Telemedicine Helps Pediatricians Better Identify Mental Illness in Children

Rutgers partners with pediatricians to improve care for emotional, behavioral disorders

Article ID: 687238

Released: 3-Jan-2018 12:05 AM EST

Source Newsroom: Rutgers University

  • Credit: Shutterstock

    Behavioral health experts can assist pediatricians via telemedicine to detect behavioral, developmental and social functioning problems in children during office visits.

Newswise — One in five youths has a diagnosable mental disorder and one in 10 has a mental health challenge that impairs their ability to function, but only 30 percent of youngsters under age 17 receive services. In urban areas, where children are at greater risk for trauma, that number could be even higher.

Pediatricians are on the front line of early detection and management of behavioral, developmental and social functioning problems, but they often lack the experience and time to perform an assessment during office visits.

To help children get the proper diagnosis and care, Rutgers University Behavioral Health Care (UBHC) and New Jersey Medical School have partnered with Essex County pediatricians to give training on behavioral health screening and assessment and provide consultation, care coordination and direct service to youths and their families.

Funded by a grant of $555,555 from the New Jersey Department of Children and Families, the Collaborative Behavioral Health Care Project – Essex HUB is expected to serve about 60 pediatricians and 100 non-physician professional or administrative staff at 20 primary care practices throughout the county in screening, managing and improving access to care for approximately 120,000 youths.

“If we can increase pediatricians’ capacity to identify and treat their patients’ emotional and behavioral challenges, it would fill a need for many families who are not getting services,” says Evelyn Orozco, the program’s director. “In a perfect world, you would have a psychiatrist who works at every pediatric office. That’s not realistic, but this model comes close.”

Major mental illnesses are thought to begin in mid-adolescence, and youths who are from low-income households, who are involved in the child welfare and juvenile justice system or who are in military families are at higher risk. The most common issues are behavioral problems, anxiety and depression, says Orozco.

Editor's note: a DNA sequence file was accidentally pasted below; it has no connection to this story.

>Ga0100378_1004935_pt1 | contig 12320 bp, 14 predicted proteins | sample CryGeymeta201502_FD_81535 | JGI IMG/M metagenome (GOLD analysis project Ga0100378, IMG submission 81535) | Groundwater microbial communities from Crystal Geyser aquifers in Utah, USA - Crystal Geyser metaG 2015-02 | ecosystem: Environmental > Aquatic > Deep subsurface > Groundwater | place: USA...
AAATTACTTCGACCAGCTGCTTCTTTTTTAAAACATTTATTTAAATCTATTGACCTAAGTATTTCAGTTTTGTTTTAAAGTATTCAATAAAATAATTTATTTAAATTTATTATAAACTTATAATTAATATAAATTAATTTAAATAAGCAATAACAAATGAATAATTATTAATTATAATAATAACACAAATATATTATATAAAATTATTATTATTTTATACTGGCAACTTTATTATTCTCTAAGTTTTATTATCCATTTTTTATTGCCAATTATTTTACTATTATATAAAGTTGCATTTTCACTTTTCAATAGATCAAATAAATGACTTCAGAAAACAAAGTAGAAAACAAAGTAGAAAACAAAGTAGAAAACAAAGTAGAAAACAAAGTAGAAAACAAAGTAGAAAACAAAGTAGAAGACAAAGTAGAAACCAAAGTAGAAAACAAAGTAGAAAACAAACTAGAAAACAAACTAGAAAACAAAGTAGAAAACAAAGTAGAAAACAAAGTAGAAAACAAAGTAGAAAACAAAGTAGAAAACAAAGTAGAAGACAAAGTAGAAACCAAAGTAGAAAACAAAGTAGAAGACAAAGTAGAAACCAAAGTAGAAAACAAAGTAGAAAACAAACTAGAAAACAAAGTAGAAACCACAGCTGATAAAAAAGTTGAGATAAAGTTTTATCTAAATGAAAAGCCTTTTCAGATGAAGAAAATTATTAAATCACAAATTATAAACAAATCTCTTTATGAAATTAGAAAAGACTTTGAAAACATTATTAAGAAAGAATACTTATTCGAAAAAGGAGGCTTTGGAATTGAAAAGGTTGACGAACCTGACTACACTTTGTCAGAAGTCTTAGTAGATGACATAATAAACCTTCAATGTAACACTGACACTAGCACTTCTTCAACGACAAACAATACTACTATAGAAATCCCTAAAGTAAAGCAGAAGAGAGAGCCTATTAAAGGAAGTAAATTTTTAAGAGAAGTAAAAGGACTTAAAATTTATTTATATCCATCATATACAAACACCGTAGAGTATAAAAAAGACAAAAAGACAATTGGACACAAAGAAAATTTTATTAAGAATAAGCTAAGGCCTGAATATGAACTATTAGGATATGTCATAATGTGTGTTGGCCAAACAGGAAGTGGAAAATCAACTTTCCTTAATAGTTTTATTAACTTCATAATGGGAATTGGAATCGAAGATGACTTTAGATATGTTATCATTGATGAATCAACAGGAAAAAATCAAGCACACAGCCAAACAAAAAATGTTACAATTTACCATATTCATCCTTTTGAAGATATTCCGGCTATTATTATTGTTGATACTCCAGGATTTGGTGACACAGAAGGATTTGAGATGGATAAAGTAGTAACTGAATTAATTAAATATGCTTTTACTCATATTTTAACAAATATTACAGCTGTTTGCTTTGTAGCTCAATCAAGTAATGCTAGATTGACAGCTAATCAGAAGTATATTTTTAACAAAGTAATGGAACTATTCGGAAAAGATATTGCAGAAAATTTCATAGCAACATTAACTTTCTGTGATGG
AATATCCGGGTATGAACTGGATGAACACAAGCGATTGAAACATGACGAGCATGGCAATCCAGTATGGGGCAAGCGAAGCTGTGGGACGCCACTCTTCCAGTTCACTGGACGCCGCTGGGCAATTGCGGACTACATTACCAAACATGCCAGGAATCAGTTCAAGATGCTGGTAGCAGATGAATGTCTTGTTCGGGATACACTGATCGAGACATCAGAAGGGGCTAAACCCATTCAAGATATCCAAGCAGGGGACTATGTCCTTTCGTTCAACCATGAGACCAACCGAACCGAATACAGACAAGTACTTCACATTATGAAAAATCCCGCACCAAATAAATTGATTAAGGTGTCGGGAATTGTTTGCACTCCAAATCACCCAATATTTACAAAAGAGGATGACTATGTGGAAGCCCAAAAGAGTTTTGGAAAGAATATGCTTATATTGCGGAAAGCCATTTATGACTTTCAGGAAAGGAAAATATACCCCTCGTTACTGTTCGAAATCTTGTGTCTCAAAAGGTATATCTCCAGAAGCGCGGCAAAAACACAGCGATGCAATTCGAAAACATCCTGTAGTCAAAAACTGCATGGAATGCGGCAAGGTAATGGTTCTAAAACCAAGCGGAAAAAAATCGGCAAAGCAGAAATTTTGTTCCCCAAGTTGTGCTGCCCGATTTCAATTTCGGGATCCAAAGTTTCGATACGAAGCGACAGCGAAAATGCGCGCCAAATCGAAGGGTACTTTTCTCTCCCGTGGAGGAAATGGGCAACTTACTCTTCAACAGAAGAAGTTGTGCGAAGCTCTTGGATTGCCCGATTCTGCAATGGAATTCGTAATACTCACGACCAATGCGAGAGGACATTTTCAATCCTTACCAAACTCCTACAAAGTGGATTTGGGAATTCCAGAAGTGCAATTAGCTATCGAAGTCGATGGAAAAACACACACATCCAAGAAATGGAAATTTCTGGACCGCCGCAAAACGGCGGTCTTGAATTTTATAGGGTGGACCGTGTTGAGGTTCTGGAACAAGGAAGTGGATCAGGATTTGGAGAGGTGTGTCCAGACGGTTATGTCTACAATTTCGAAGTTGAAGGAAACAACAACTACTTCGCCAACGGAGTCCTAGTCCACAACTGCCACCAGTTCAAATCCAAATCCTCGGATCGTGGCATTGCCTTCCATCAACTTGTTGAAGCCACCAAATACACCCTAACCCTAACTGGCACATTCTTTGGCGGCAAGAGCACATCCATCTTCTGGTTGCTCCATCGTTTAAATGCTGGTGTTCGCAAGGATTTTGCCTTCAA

The Newark-based team includes behavioral health professionals, including a psychiatrist, licensed certified alcohol and drug counselor, licensed clinical social worker and case manager. The team provides monthly training to educate the county’s pediatricians and residents at New Jersey Medical School using evidence-based, culturally sensitive screenings to support early detection of behavioral health, substance and alcohol use and trauma.

During office hours, pediatricians can call a hotline at 973-972-7889 for consultations with UBHC staff; a psychiatrist will be available. If the pediatrician has telemedicine capabilities, staff also can consult face-to-face with the physician and the patient’s family in the exam room.

Once a pediatrician identifies the need for a psychiatric evaluation, UBHC will contact the family within 24 hours to schedule an evaluation; the results will be shared with the pediatrician. Youths with more severe problems are referred to UBHC for services like ongoing therapy, medication and referrals as needed.

Providing such services in an urban center like Essex County is critical. “Urban youth are at a higher risk for exposure to trauma, which can result in emotional and behavioral symptoms that can be easily misdiagnosed,” Orozco says. “Early treatment is essential in preventing disorders from becoming more chronic and debilitating.”

The program also serves as a model for addressing the shortage of child and adolescent psychiatrists nationwide. “The lack of psychiatrists in this specialty is staggering: It is projected that by 2020 their numbers will be 30 percent below the demand,” she says. “We cannot meet this tremendous need, so we have to shift how we are thinking and get creative.”

 


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